Bathurst 1985. Norris Farrow leads into turn 1 on Plastic Mk2. Ross YatesPhoto

After the British season, Hiscock raced the Aluminium Monocoque in the 1982 Australian Swann Series. He didn’t finish the first leg at Sandown Park, yet still won the series after recording several race wins and high placings, as well as a lap record.

On arrival back in NZ, Hiscock debuted the Aluminium Monocoque at Pukekohe, where he smashed Gregg Hansford’s long-standing lap record.

A few days later the Coleman Suzuki arrived home at Wanganui for the 1982 Cemetery Circuit races, with a fine collection of international wins and high placings already under its seat. So it was no surprise when he won the second race ahead of riders of the calibre of Rodger Freeth (McIntosh GSX1100, for which Roberts made all the fuel tanks), Bob Toomey (McIntosh GS1000) and Australian Paul Feeney (Kawasaki Z1000).

After a few more victories, Hiscock’s final ride on the revolutionary racer ended in fine style at New Zealand’s Bay Park Raceway, where he fittingly recorded a pair of wins against tough opposition.

Current owner Kevin Maxwell bought the bike in 1984 and raced it for two years, including in the 1985 Australian Swann Series, before retiring one of New Zealand’s most successful racebikes.

The Coleman Suzuki was a race winner and a mobile work of art. For its time, it was highly innovative and crafted to perfection, but by the end of 1982 Roberts had another monocoque project brewing…

Hiscock had been hugely successful on the Aluminium Monocoque GS1000, but it wasn’t quick enough to head off the new factory Honda V4 RS850R for 1983. He had been in line to receive a factory Suzuki, but Barry Sheene returning to the Suzuki fold firmly soaked up the budget.

After a typical pub meeting, the world’s first carbon-kevlar monocoque was designed and crafted by Roberts with the sole purpose of getting Hiscock noticed – and a factory ride for 1984.

A prototype was completed and test-ridden in early February 1983 using the Aluminium Monocoque’s fairing and GS1000 engine, with the factory Suzuki front-end. The swingarm, rear suspension, brake rod, footpegs and lower engine were all attached to a small aluminium subframe.

The unique underslung rear suspension unit was Hiscock’s idea, as the aluminium bike’s shock overheated behind the engine. The linkaged unit became known as ‘Tension Suspension’, where the shock worked in reverse to a normal unit. It provided increased rear wheel travel as well as a more gradual linkage system.

It took a little less than six weeks to build the second ‘plastic’ bike, dubbed the Coleman Suzuki Plastic Fantastic.

“We had two months to get it to the Isle of Man and racing,” Roberts recalled. “It was a real struggle.”

Dave Hiscock, Plastic Fantastic, 1983 IoM Classic race

When Hiscock arrived in England he fitted a four-valve Yoshimura GSX1000 engine – straight from Pops. The bike had not been raced or ridden anywhere else before then, yet Hiscock placed eighth in the TT-F1 race and held fourth in the Classic TT until a piston broke.

A lot of important people were taking notice of the bike by now, not least Honda!

Dogged with bad luck, things didn’t go Hiscock’s way that season.

He next rode the Plastic Fantastic at a Donington Park international meeting and recorded the fastest lap, but in the race he was running second and in striking distance of a win when an ignition timing bolt broke.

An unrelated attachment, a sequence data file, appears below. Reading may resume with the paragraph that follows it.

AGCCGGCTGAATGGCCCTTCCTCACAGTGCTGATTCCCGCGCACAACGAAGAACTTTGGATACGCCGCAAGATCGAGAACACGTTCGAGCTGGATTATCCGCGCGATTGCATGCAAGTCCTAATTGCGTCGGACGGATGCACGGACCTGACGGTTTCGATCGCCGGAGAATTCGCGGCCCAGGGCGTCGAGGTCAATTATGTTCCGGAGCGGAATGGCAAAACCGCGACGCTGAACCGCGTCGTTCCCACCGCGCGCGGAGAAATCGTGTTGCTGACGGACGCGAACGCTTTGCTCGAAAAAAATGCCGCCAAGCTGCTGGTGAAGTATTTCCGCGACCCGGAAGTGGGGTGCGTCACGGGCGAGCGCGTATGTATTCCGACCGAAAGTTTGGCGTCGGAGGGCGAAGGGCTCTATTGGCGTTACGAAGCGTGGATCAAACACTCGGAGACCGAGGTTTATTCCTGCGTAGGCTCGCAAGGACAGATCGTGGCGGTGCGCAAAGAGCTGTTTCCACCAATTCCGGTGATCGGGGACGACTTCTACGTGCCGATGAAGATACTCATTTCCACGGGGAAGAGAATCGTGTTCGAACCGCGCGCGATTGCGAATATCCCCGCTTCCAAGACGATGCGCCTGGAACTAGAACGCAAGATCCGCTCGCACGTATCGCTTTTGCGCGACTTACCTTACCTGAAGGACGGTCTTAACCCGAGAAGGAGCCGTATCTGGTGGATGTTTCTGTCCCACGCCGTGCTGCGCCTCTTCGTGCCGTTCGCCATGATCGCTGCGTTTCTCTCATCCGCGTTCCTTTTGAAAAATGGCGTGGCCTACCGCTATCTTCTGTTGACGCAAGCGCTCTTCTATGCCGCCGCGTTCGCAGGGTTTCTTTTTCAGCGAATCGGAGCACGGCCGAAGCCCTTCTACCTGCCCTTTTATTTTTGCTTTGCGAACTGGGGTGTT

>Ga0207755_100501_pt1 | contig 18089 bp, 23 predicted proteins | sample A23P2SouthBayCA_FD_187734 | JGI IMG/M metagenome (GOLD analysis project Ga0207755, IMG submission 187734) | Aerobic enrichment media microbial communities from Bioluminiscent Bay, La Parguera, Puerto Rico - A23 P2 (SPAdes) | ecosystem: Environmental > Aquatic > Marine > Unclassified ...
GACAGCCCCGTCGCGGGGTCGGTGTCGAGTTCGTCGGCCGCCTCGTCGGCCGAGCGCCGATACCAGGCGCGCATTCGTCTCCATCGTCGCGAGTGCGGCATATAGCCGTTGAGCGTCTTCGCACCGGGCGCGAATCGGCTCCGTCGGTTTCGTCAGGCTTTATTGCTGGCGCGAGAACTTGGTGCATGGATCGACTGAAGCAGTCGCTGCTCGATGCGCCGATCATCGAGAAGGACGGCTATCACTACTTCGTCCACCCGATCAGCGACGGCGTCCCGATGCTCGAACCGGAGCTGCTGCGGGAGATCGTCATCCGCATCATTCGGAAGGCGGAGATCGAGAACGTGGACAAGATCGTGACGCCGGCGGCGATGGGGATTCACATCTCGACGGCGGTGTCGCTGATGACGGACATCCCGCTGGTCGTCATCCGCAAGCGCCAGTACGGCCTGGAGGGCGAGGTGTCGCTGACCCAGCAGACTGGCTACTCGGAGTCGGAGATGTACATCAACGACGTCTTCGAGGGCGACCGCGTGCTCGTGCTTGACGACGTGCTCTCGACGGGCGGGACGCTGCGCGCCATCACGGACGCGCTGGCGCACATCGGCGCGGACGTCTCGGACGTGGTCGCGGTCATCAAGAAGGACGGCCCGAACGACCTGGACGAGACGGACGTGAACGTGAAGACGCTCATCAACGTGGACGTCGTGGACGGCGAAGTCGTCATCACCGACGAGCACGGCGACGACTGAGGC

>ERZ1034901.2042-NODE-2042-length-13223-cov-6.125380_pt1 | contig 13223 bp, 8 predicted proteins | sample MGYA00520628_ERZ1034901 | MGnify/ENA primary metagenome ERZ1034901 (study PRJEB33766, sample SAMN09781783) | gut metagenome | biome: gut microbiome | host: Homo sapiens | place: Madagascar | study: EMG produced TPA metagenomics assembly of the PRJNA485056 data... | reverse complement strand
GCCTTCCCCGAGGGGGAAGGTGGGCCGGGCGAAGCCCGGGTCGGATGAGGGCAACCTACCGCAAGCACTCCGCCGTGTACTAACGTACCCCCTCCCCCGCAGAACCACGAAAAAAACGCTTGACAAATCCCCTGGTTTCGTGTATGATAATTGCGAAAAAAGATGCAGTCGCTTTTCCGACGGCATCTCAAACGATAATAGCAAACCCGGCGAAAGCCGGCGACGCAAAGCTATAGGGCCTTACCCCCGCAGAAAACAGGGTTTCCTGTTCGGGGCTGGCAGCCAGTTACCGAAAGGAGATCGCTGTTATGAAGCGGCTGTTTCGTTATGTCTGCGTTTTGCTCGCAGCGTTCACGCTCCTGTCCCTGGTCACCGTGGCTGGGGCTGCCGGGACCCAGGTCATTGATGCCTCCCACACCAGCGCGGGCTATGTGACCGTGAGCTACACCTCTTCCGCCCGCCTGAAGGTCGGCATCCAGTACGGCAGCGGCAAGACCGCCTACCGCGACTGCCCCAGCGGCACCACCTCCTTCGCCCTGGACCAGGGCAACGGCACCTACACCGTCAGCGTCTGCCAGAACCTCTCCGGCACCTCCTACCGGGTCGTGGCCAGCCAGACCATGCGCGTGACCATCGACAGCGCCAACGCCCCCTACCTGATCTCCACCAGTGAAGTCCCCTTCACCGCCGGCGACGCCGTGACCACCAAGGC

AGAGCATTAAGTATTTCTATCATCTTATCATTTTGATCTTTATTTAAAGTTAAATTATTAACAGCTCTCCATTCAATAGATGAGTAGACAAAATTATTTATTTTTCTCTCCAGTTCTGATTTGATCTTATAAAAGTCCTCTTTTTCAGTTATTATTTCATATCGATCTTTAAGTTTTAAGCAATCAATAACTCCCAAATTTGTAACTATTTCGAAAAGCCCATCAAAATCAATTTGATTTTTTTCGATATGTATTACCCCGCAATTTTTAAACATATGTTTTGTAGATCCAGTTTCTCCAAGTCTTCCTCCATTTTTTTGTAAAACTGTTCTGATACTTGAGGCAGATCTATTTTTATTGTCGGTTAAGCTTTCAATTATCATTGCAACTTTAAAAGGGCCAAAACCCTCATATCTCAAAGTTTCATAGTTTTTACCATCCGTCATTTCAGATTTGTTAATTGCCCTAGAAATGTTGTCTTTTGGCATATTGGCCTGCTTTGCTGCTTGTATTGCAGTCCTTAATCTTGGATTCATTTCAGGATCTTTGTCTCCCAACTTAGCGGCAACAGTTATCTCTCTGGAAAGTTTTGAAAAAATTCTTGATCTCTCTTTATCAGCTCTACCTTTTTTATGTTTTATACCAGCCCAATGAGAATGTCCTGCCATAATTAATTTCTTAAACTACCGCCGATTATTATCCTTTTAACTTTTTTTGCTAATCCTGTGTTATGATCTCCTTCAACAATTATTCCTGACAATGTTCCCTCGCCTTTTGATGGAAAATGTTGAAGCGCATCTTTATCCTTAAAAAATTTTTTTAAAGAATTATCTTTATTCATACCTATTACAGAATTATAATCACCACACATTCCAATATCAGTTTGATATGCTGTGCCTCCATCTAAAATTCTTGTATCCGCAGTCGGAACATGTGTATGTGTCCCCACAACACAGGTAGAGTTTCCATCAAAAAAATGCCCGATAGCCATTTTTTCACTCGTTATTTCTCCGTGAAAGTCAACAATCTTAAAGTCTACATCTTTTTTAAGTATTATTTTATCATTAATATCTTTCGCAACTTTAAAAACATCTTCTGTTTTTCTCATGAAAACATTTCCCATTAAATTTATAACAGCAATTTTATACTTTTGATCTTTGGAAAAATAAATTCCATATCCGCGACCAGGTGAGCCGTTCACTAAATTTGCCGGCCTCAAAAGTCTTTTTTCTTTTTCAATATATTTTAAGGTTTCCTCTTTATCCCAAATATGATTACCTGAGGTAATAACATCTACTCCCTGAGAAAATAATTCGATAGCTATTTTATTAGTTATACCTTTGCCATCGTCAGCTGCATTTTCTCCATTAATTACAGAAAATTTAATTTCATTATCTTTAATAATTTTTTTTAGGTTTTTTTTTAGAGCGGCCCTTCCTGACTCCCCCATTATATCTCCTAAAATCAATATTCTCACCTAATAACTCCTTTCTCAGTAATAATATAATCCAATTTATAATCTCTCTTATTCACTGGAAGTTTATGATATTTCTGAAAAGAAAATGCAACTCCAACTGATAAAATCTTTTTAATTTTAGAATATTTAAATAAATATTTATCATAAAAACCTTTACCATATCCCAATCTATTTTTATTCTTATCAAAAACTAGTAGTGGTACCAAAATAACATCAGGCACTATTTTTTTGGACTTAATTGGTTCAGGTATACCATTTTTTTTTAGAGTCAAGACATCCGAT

Worse was to come at the Dutch round of the World TT-F1 championship the following week. He suffered a high-speed crash that smashed his knees and severely damaged the bike. The carbon-kevlar monocoque remained intact.

Steve Roberts monocoque bikes in all their beauty.

Recording only one finish, Hiscock placed equal 12th in the 1983 world championship, and he never returned to Europe.

The Plastic Fantastic’s first Kiwi race was at Wanganui on Boxing Day in 1983, where Hiscock won two legs of the prestigious Bryan Scobie Memorial Trophy – regarded as the first win in the world for a kevlar-carbon framed motorcycle.

Hiscock scored three wins at Gracefield a few days later to wrap up 1983 Pan Am Countrywide International Series.

With Hiscock off to race in South Africa, Robert Holden raced the Plastic Fantastic in the NZ championship using a standard GSX1150 engine, which earned him the 1983/84 NZ F1 title ahead of Freeth on his McIntosh GSX1100.

Dave Hiscock on Aluminium Monocoque. 1982 Ulster GP. 1m016

The following season Holden purchased the bike and went on to win the 1984 Brut 33 Countrywide Series, winning almost every race. But, although Holden took occasional wins during the following national championship races, the ‘Plastic’ developed increasing engine problems.

Next stop was Bathurst 1985, where it didn’t get any better – the motor blew in practice before the Arai 500 race. The Roberts monocoque marvel was retired shortly thereafter and is currently owned by Wellington enthusiast Graeme ‘Spyda’ Staples. 

In the meantime, Roberts had built a Plastic Fantastic Mk2 in 1984 for Norris Farrow that, including the prototype, was ‘Plastic’ number three. The second generation incorporated a few modifications; a 16-inch front wheel, altered steering angle, longer-travel Tension Suspension linkage system, and reverse air ducts that came out the sides of the tailpiece.

While the rake angle of the fork remained the same as the earlier bikes, the triple clamps were altered to give quicker steering response. Further refinements included remoulding the carbon-kevlar monocoque chassis, with some areas receiving additional material to provide added strength.

Although Farrow won the 1985 Penang Grand Prix and placed third in the 15-lap Bathurst Centenary race that year (timed at 290km/h on Conrod Straight), the Mk2’s GSX1150 engine kept breaking down at key moments.

After a tough season, Farrow sold the Mk2 to Blair Briggs, who raced it for two seasons in NZ before taking it with him to Australia in 1986, where it still takes pride of place and gets rolled out occasionally for demonstrations. 

Did you know?

During the mid-1980s in the USA, Erik Buell spent almost an entire day taking photos of the Plastic Fantastic’s underslung rear suspension design – which later found its way onto his Buell roadbikes! Ever humble, the innovative suspension’s designer and constructor, Steve Roberts, simply took it as a compliment.

By Terry Stevenson   

PHOTOGRAPHY Steve Green, Dave Anson, Don Tustin, Steve Roberts, Phil Aynsley & TS